For every person who says you are going to win there are going to be people who say you are not going to win a race all season. Does that surprise you?
No, not at all. I follow athletes in all different sorts of disciplines, and even if someone's won a world title of some sort there are always people who say you should have won this and that. That's natural and it's people's opinions. Obviously they are entitled to what they think and I don't expect everyone to love me and I don't smile to try to win everyone over - that's just me. It doesn't really bother me if someone says I will win or I won't. It's nicer to hear positive things, but at the end of the day it's me more than anyone else who wants to win for me.

Do you accept that with no-one sure where Red Bull is in terms of competitiveness, you might not win a race the entire season?
Of course it's possible. I don't expect winning to come easy if it does come, but it's still our target and our goal to work towards that and that's the challenge we have in front of us. If it was easy we'd all be doing it, but, honestly, I haven't got close to a win yet. Seventh is the best I've managed so far, so I've got a bit of learning to do.

You're a Red Bull driver this year and the only Aussie on the grid. Can you tell us how much more pressure is on you now compared to a year ago?
There's a bit more, for sure, since Mark [Webber] stepped aside and I've moved up. I think everyone's curious, along with me, to see how I go. A lot of people don't really know what I'm capable of so it's curiosity for now. Seb's been so dominant so people are asking 'can this kid really take it to him?'. I guess we'll find out, but I'm still trying to stay pretty humble about it all and keep doing it as I've done the last few years and try to keep improving. I don't feel like I've peaked yet and I still feel like I'm learning a lot. Hopefully there is still a bit of speed to come out of me.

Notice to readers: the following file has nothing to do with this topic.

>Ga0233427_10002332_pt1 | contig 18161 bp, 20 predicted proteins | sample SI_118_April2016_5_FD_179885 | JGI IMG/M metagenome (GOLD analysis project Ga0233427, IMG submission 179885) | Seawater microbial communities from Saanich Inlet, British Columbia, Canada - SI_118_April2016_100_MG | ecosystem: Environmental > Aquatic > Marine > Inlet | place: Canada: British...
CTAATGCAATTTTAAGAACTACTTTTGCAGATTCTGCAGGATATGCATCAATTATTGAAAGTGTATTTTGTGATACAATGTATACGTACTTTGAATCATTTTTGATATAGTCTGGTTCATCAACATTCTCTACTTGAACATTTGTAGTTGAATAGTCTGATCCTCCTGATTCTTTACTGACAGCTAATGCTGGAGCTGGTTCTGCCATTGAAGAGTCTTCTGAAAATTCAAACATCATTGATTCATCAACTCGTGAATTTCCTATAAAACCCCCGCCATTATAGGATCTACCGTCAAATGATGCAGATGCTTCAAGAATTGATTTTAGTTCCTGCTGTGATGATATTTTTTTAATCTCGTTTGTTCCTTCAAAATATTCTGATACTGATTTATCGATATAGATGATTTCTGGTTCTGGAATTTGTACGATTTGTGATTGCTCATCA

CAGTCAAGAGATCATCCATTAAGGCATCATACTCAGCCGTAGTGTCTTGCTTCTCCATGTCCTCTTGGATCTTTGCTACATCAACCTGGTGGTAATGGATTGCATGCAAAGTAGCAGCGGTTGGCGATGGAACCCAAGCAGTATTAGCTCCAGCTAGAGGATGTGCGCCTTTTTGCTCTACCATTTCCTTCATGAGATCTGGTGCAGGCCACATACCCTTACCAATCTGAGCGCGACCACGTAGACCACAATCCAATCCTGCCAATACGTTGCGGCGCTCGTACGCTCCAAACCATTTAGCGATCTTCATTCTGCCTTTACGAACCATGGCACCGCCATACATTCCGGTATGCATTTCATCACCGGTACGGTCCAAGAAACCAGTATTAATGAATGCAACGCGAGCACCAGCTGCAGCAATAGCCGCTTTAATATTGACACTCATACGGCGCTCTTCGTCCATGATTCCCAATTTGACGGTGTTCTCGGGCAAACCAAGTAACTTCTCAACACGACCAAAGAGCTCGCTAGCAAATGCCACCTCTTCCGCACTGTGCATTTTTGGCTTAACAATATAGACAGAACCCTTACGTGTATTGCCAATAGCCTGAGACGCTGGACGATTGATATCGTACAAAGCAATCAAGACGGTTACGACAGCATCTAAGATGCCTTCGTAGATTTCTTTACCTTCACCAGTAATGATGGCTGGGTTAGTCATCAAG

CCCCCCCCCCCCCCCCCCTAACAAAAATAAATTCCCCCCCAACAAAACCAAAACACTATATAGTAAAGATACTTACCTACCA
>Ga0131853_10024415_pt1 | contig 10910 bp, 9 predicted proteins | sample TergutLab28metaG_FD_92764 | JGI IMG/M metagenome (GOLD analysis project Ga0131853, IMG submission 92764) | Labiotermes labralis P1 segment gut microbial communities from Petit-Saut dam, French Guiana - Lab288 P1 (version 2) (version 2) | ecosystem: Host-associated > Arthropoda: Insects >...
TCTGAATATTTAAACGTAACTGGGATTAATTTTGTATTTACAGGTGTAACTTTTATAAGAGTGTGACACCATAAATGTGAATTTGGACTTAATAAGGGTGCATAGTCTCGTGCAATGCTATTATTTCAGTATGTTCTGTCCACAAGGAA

After the winter you've had, will finishing in the points this weekend be enough to keep you happy going forwards or are you expecting more?
Not to play it down, but if we could finish [the race] and start the season with some points then, considering the winter we've had, I don't think we'd be crying - I think we'd probably take that. Then again, if we come out on Friday and we're in the top five in practice and then in qualifying too, then if we finish tenth we'll probably be a bit disappointed. But [talking] here today, if we can finish with both cars in the points it would be a pretty solid result.